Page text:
1. Jesus has not come merely to correct some areas of our life, he has come to renew our whole being.

In Jesus’ famous statement, ‘I have come that they may have life, and have it to the full’ (John 10:10), the word for ‘life’ is zoe. Zoe means more than just the fact of life or mere survival, zoe implies a positive vision of life lived well; what the Greek philosophers would often refer to as the good life. Today, we are better than any other generation before at measuring and quantifying negative psychological and social outcomes; to put it another way, we are very aware of the negative aspects of our formation that we want to rectify, but there is a complete lack of consensus about the vision of the good life. Speak to a conservative or a liberal, a member of Gen Z or a Babyboomer and you will get very divergent takes on what the good life is.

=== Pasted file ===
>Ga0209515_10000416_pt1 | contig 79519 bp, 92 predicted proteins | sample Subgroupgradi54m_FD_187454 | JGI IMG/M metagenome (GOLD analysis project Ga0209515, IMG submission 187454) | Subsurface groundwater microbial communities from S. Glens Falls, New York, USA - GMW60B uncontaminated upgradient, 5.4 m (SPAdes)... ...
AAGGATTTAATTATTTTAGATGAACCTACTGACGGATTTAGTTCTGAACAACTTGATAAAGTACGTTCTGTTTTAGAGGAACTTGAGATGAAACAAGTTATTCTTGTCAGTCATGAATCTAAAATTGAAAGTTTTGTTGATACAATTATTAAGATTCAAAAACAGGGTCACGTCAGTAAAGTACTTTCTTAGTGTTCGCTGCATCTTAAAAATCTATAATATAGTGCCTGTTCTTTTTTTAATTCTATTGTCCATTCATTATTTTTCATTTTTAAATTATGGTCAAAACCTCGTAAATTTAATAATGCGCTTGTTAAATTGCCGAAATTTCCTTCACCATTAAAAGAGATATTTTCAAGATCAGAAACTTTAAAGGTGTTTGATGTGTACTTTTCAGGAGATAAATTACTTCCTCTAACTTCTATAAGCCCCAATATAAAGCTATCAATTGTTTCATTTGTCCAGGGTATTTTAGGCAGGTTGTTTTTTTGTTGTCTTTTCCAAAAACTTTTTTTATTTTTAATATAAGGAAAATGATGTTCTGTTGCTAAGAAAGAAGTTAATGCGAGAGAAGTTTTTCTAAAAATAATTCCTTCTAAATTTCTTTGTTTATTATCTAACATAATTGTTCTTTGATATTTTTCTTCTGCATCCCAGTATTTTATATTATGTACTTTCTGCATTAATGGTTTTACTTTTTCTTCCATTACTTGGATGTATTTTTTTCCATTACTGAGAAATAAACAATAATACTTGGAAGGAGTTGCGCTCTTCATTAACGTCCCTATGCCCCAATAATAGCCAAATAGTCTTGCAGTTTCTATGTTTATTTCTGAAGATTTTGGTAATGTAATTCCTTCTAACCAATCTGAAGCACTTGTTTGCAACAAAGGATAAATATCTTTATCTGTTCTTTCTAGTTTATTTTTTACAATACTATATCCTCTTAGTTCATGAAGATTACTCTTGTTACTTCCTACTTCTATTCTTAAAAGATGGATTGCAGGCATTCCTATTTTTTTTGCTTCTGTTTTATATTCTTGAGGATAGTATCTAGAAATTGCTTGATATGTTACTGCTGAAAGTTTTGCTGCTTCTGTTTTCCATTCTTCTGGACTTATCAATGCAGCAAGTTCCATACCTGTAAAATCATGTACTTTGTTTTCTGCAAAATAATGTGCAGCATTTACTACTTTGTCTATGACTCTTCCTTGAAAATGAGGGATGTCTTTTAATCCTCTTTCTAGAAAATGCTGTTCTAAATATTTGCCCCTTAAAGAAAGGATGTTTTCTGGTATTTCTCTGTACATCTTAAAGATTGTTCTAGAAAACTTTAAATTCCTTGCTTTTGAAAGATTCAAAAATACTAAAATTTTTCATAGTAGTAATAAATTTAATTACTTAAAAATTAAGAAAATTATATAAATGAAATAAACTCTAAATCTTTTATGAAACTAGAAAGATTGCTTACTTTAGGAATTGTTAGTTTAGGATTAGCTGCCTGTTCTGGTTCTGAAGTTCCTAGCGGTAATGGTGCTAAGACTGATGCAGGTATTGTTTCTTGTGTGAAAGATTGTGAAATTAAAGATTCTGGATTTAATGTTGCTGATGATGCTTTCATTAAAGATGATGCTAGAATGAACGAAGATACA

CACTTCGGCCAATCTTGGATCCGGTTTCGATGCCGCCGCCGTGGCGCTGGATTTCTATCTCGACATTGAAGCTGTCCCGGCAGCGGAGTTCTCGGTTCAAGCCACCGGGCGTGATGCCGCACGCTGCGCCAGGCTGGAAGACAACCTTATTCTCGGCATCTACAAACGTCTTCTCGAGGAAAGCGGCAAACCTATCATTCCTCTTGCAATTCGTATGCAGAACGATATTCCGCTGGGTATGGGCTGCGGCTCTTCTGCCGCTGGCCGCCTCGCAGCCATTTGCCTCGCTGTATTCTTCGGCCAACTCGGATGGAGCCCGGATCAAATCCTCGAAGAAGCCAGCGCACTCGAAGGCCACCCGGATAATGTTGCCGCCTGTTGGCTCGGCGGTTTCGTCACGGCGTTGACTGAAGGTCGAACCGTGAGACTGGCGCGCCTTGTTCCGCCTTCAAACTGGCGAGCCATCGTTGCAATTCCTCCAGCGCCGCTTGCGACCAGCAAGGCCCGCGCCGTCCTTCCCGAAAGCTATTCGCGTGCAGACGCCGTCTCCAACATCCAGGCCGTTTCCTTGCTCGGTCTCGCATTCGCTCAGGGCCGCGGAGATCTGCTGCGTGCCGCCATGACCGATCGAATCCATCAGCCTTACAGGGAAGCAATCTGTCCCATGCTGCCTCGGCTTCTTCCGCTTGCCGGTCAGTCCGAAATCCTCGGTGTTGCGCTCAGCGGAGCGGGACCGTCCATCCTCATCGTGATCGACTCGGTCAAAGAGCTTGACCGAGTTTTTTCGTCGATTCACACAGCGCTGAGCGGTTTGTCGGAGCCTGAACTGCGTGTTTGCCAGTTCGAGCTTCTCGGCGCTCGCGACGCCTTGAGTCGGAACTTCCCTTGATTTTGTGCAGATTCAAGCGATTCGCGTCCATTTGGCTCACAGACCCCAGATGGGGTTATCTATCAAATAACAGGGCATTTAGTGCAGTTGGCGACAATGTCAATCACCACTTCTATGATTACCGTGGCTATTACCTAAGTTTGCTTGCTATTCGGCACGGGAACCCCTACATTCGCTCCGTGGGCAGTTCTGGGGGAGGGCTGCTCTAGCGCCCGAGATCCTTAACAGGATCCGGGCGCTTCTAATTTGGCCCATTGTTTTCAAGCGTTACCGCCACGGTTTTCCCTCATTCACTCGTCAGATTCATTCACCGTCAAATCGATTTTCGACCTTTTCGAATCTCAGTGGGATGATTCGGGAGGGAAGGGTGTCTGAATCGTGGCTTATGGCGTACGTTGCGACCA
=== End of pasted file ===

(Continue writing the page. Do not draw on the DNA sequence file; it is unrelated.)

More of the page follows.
The reason this is a problem can be illustrated by the difference between the approach of a skilled tradesperson (e.g. an electrician or plumber) and an architect. We get plumbers and electricians to fix one-off problems, a leaky faucet or a blown electric outlet, but they are very different to an architect who seeks to build or renovate an apartment with a coherent vision of the whole. Jesus is no spiritual tradesman, he is the architect of our humanity. He is interested in doing much more than just fixing a few areas where we perceive there to be issues, he is doing a full-scale renovation. He puts before us in his life and teaching a picture of the image of God fully renovated (from the Latin meaning ‘renewed’), and his great agenda for us is far more ambitious than just a bit of DIY, it is nothing less than the full renewal of our being into his perfect image.